I remember the school got some of these computers. They took up a lot of room in the classroom, piled onto 6 desks all stacked up next to each other. They were exactly like mine at home.

I remember being kicked off computer quite often because I knew how to get to the prompt and do things there. I even brought my own programs over on 5 1/2″ floppies. I never thought it then, but maybe Ms. Amen, my teacher, thought I was hacking, or maybe she just didn’t know what the hell I was doing. Were viruses a thing back then? I don’t know, but what I was doing wasn’t what the other kids were doing on them.

I have no idea, but I’d like to imagine my teacher knew exactly what I was doing and was encouraging me by letting me type odd things on a computer. I remember staying after school to be on the //e at school. When you start creating something in memory, well you have to finish!

But she let me do it. After getting kicked off a few times I think Ms. Amen discovered what I was doing was harmless, and it was! I can’t even remember what I was coding. I remember realizing how cool it was to move programs from computer to computer.

IBM took over Apple

When I was a kid, I was maybe 11 or 12, I had no idea what or who IBM was. All I knew was that my Apple was not loading, something was wrong. My mom decided to take my computer to an IBM store in Roswell, New Mexico. If only I had knew that it would be the last time I’d see my Apple computer.

I did not know it at the time, but I think my mom could not afford to fix the computer. I remember being very weirded out by the people there. Big glasses, suites…old. Were those computer people? I’m not sure if I’m putting a memory in my own head, but I think I knew something was different about IBM. Even the logo seemed different than the cool //e one, just didn’t seem like my //e was in the right place — and I was right!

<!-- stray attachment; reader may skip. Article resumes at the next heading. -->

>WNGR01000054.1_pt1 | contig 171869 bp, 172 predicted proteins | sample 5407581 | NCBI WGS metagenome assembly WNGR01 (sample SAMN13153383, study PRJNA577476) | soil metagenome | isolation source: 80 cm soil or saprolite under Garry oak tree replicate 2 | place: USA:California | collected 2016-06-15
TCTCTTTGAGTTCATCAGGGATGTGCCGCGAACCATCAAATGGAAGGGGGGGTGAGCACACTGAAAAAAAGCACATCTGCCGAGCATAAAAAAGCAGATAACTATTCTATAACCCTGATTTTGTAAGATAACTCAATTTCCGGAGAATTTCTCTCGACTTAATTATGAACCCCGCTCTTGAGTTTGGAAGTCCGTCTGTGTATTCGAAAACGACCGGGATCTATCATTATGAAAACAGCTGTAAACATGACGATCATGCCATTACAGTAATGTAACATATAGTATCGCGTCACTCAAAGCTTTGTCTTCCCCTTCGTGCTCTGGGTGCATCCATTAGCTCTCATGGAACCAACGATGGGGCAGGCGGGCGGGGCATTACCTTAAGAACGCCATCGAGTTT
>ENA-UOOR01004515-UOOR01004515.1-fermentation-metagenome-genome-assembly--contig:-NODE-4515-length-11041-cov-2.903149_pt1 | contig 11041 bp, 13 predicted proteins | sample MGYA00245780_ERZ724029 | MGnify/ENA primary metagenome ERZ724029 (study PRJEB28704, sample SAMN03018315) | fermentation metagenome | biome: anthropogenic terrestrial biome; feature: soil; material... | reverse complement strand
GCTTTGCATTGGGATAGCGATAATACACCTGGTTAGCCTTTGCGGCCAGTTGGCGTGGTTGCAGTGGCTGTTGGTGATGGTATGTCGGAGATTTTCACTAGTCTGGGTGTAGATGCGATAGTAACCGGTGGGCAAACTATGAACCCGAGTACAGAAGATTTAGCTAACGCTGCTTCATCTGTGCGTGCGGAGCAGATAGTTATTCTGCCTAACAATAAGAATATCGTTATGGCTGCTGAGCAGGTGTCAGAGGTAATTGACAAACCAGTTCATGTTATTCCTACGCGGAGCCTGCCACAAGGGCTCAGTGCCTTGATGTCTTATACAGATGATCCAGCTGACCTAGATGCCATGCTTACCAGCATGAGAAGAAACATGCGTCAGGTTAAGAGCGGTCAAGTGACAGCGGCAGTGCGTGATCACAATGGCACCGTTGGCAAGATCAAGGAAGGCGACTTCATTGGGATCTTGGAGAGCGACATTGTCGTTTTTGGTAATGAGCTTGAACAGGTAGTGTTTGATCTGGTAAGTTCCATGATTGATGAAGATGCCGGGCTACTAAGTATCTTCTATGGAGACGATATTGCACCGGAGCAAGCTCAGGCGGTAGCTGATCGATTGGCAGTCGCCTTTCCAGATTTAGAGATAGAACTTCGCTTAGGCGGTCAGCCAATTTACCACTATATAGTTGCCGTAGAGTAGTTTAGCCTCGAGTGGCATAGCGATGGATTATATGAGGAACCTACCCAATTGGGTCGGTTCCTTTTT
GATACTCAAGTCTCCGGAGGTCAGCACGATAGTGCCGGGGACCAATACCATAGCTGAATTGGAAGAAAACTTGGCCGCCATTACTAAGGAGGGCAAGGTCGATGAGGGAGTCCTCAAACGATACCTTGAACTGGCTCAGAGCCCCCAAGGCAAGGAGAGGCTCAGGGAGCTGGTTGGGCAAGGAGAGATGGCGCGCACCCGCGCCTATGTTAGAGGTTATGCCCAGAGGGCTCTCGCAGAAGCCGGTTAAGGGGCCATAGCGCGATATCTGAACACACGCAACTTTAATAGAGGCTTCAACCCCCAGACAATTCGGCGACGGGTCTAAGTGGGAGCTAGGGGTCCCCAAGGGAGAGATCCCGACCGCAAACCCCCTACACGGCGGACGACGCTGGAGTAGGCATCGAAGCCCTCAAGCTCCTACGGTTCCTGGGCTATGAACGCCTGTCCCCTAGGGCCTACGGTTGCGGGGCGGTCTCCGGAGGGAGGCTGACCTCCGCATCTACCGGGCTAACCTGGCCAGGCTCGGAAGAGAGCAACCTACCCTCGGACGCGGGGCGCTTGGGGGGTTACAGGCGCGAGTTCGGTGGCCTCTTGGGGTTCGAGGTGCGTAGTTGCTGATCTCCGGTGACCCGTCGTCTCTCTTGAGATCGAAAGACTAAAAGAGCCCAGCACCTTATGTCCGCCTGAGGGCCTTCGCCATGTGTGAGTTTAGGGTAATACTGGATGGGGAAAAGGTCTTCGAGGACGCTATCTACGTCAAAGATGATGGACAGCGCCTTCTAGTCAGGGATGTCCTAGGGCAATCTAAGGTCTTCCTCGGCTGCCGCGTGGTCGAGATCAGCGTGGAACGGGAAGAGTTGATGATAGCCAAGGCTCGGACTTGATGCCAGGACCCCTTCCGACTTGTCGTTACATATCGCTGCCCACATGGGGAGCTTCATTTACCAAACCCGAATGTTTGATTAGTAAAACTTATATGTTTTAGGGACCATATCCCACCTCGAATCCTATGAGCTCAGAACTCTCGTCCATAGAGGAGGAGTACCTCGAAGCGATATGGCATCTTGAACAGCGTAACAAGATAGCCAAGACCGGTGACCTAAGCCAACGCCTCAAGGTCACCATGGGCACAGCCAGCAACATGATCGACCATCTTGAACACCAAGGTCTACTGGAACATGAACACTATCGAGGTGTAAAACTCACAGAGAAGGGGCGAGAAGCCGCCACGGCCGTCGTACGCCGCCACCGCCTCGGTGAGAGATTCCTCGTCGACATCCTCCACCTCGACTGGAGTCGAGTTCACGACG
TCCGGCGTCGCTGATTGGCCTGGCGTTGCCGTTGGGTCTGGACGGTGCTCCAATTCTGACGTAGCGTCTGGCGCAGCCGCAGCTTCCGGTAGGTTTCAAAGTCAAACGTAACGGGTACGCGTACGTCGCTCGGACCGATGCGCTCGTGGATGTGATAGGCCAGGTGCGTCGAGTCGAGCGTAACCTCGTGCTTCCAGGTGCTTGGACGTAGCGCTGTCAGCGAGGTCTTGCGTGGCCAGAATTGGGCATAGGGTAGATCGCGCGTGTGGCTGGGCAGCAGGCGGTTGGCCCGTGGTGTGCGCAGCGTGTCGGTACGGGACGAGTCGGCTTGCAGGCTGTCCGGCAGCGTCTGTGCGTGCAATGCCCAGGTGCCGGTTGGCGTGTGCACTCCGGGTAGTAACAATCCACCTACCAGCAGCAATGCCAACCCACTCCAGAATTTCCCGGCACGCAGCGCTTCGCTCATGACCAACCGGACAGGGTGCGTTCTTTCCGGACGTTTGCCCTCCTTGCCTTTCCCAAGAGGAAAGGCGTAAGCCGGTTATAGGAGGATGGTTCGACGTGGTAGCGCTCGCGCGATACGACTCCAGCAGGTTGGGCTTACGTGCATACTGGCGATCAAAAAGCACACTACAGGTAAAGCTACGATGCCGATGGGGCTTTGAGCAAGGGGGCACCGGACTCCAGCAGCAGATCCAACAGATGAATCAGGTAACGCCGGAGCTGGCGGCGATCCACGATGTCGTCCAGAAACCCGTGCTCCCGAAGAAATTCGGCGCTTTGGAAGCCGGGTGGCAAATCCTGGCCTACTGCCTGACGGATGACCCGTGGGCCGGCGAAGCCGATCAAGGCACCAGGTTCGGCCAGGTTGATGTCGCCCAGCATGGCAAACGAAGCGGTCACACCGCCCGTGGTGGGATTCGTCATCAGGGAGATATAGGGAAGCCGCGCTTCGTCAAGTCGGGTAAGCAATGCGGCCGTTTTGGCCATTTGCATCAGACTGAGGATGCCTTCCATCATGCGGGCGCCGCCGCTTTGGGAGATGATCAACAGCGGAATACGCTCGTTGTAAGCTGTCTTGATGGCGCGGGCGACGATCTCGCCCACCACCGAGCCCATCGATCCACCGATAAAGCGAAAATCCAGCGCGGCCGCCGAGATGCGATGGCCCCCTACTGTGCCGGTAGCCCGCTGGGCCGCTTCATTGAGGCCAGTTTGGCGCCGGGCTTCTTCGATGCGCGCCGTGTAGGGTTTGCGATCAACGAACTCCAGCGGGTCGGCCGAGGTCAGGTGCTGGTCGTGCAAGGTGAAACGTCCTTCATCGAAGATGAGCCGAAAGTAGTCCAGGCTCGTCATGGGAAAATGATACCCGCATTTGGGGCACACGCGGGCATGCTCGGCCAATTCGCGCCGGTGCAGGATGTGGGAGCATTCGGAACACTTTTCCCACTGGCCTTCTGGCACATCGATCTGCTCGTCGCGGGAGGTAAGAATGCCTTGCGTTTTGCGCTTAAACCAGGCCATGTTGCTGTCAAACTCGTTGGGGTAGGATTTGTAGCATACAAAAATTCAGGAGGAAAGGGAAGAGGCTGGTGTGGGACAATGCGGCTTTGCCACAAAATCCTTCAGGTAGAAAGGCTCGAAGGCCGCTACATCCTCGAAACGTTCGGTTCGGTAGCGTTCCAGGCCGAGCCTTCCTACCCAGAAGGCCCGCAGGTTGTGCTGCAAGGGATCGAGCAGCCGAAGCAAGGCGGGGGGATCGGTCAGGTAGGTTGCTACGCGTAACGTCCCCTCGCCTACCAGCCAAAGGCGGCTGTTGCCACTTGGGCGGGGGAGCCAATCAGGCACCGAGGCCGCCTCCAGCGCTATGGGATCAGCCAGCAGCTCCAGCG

Anyhow, we left it there to get fixed. I remember going back a few times to check on it. I grew up in a small farm town south of Roswell and so it was a trip and so I’d only get to check on it every couple of weeks. But, something on the board had fried and it was in some room filled with cubicles. The place didn’t even have a sign, it had some IBM thing in the corner of the window. I never saw the //e again. I think they hated it, maybe the burned it!

I think my mom couldn’t afford to pay them to fix it. I still imagine it there actually. Like if I went in one day it might still be there. When I go back into town I don’t even go by the area where the computer repair place was. I kind of like it that way.

Anyway, I had no computer. I had to go back to being a normal kid again. I went outside and I even picked up smoking. I can’t remember what happened, did I just not care anymore or did I just genuinely get distracted by being a kid? All I know was that I remember being bummed out that my great friend the //e was not coming back, but I think I accepted that it was forever going to be hidden in that cubical filled room.